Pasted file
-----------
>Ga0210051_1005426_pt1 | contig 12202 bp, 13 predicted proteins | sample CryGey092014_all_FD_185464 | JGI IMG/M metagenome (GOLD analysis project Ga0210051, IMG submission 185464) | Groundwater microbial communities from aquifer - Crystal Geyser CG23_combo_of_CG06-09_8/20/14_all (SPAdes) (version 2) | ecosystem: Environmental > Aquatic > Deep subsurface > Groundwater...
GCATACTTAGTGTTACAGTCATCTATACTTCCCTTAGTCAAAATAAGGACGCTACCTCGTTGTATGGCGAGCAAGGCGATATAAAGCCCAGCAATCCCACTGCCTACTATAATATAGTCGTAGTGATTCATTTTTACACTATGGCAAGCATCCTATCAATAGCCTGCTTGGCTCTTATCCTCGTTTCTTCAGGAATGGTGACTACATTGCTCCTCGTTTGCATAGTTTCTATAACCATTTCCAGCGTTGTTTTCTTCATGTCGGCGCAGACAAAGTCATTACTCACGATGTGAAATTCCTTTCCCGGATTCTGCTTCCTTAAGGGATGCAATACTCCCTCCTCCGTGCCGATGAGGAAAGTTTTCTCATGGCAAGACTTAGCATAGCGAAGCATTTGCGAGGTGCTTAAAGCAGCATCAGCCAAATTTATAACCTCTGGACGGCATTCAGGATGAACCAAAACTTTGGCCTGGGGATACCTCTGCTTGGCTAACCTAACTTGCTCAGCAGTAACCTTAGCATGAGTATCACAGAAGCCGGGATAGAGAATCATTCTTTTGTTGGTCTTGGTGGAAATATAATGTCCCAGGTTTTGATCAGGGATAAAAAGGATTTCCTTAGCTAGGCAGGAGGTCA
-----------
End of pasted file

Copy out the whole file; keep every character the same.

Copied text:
>Ga0210051_1005426_pt1 | contig 12202 bp, 13 predicted proteins | sample CryGey092014_all_FD_185464 | JGI IMG/M metagenome (GOLD analysis project Ga0210051, IMG submission 185464) | Groundwater microbial communities from aquifer - Crystal Geyser CG23_combo_of_CG06-09_8/20/14_all (SPAdes) (version 2) | ecosystem: Environmental > Aquatic > Deep subsurface > Groundwater...
GCATACTTAGTGTTACAGTCATCTATACTTCCCTTAGTCAAAATAAGGACGCTACCTCGTTGTATGGCGAGCAAGGCGATATAAAGCCCAGCAATCCCACTGCCTACTATAATATAGTCGTAGTGATTCATTTTTACACTATGGCAAGCATCCTATCAATAGCCTGCTTGGCTCTTATCCTCGTTTCTTCAGGAATGGTGACTACATTGCTCCTCGTTTGCATAGTTTCTATAACCATTTCCAGCGTTGTTTTCTTCATGTCGGCGCAGACAAAGTCATTACTCACGATGTGAAATTCCTTTCCCGGATTCTGCTTCCTTAAGGGATGCAATACTCCCTCCTCCGTGCCGATGAGGAAAGTTTTCTCATGGCAAGACTTAGCATAGCGAAGCATTTGCGAGGTGCTTAAAGCAGCATCAGCCAAATTTATAACCTCTGGACGGCATTCAGGATGAACCAAAACTTTGGCCTGGGGATACCTCTGCTTGGCTAACCTAACTTGCTCAGCAGTAACCTTAGCATGAGTATCACAGAAGCCGGGATAGAGAATCATTCTTTTGTTGGTCTTGGTGGAAATATAATGTCCCAGGTTTTGATCAGGGATAAAAAGGATTTCCTTAGCTAGGCAGGAGGTCA